One of the busiest rail lines that runs from San Diego to Los Angeles has been suspended due to sea levels rising and continuously eroding beaches. State and County officials declared an emergency, stopping the train from running as the landscape along the coast shifts every day. 

UC Irvine Blum Center researcher Brett Sanders was interviewed in some articles about the matter, stating that to successfully ‘armor’ the seawalls, adequate amounts of sand are needed. Sanders explained that the previous sand levels on beaches meant to “defend the railroad and defend housing and other infrastructure [are] no longer there.” The rails will be undergoing long-term remedies, with the county securing funding to use anchors into an adjacent slope in hopes that it will prevent further track pushing. Until construction begins, the rail will continue to be out of use, putting extra pressure on buses to carry the millions of passengers the train usually claims.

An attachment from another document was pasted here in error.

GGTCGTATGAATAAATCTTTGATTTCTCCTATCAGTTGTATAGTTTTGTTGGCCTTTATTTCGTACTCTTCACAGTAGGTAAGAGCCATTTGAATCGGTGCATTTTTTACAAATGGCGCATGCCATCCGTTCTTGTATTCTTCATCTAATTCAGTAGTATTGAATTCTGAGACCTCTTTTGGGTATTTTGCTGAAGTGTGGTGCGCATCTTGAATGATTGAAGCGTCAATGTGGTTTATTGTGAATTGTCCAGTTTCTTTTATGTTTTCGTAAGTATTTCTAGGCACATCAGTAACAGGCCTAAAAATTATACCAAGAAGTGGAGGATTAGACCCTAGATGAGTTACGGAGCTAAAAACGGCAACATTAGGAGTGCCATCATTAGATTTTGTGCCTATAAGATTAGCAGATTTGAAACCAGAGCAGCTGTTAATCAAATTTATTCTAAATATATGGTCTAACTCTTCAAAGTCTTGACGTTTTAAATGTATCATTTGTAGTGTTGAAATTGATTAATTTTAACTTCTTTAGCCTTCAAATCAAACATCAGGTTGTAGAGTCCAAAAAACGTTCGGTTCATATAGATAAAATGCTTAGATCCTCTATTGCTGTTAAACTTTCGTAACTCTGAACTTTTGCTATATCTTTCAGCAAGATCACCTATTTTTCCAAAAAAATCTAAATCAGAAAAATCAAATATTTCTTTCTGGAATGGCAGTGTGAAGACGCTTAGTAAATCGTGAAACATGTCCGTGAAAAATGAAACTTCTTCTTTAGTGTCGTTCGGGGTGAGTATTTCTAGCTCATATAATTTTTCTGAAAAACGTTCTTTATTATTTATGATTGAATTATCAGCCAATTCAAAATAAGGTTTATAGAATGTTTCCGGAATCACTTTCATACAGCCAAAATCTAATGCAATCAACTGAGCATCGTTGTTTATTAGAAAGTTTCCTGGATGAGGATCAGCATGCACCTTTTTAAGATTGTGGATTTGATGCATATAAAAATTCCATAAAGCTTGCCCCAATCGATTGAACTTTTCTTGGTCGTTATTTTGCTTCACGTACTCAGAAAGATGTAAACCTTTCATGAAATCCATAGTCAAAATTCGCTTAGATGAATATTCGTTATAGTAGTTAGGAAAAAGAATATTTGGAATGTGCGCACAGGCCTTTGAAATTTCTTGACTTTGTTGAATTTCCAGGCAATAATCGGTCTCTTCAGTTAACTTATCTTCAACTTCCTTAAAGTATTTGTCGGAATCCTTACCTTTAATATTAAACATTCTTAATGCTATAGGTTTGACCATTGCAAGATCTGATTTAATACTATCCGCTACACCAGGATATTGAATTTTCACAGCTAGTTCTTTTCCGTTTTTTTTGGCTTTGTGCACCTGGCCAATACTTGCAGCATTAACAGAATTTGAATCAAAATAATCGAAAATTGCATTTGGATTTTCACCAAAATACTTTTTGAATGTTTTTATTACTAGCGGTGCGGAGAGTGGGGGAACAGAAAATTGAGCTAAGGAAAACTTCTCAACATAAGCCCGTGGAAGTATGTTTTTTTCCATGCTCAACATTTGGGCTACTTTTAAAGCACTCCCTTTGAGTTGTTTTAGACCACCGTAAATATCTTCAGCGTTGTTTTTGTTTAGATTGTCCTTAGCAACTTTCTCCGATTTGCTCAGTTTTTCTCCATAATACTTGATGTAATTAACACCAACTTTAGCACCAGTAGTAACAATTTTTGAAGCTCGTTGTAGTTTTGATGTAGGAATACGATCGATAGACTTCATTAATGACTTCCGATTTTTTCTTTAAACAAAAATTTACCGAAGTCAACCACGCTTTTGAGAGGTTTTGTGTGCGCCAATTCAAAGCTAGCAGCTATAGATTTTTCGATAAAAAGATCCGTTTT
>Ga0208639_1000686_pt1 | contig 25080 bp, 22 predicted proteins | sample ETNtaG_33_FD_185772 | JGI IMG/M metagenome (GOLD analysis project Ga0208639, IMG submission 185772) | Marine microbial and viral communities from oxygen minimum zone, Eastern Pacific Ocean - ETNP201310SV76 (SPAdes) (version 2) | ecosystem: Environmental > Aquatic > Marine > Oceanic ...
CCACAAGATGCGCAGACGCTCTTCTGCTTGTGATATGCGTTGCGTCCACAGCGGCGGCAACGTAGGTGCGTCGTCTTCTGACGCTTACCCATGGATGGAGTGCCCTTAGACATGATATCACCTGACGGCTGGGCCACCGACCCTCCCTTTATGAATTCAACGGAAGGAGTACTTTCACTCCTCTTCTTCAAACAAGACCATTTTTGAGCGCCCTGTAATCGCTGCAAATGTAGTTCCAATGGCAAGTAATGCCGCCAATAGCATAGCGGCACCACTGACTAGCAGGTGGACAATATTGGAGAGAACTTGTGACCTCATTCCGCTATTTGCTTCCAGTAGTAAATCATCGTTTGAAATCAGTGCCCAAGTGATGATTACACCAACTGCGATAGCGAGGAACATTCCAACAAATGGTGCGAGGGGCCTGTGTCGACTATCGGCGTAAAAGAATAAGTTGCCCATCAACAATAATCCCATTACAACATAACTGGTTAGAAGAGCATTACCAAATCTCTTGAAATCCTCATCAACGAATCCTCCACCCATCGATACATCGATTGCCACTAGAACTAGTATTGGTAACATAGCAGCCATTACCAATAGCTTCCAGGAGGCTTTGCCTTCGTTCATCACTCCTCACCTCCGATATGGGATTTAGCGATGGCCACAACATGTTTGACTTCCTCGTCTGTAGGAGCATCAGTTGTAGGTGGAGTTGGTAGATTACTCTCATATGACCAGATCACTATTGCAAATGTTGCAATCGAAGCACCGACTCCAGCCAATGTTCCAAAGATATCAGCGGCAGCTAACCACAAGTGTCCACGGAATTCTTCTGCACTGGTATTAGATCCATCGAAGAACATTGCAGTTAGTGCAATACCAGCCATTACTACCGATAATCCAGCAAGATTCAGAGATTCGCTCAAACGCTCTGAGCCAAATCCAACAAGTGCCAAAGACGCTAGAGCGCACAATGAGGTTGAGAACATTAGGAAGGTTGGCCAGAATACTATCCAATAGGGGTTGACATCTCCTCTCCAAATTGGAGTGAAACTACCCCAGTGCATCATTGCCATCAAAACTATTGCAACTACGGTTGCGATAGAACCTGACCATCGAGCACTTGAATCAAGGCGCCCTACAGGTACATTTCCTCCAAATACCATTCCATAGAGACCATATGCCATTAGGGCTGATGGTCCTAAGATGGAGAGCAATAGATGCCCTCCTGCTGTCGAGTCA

Sanders has explained that constant repair is not out of the question. He notes that having structures exposed to the forces of the waves will likely demand the need of continuous check-ups to prevent any more drastic movement. 

If you are interested in learning more, read some coverage of this issue in the news: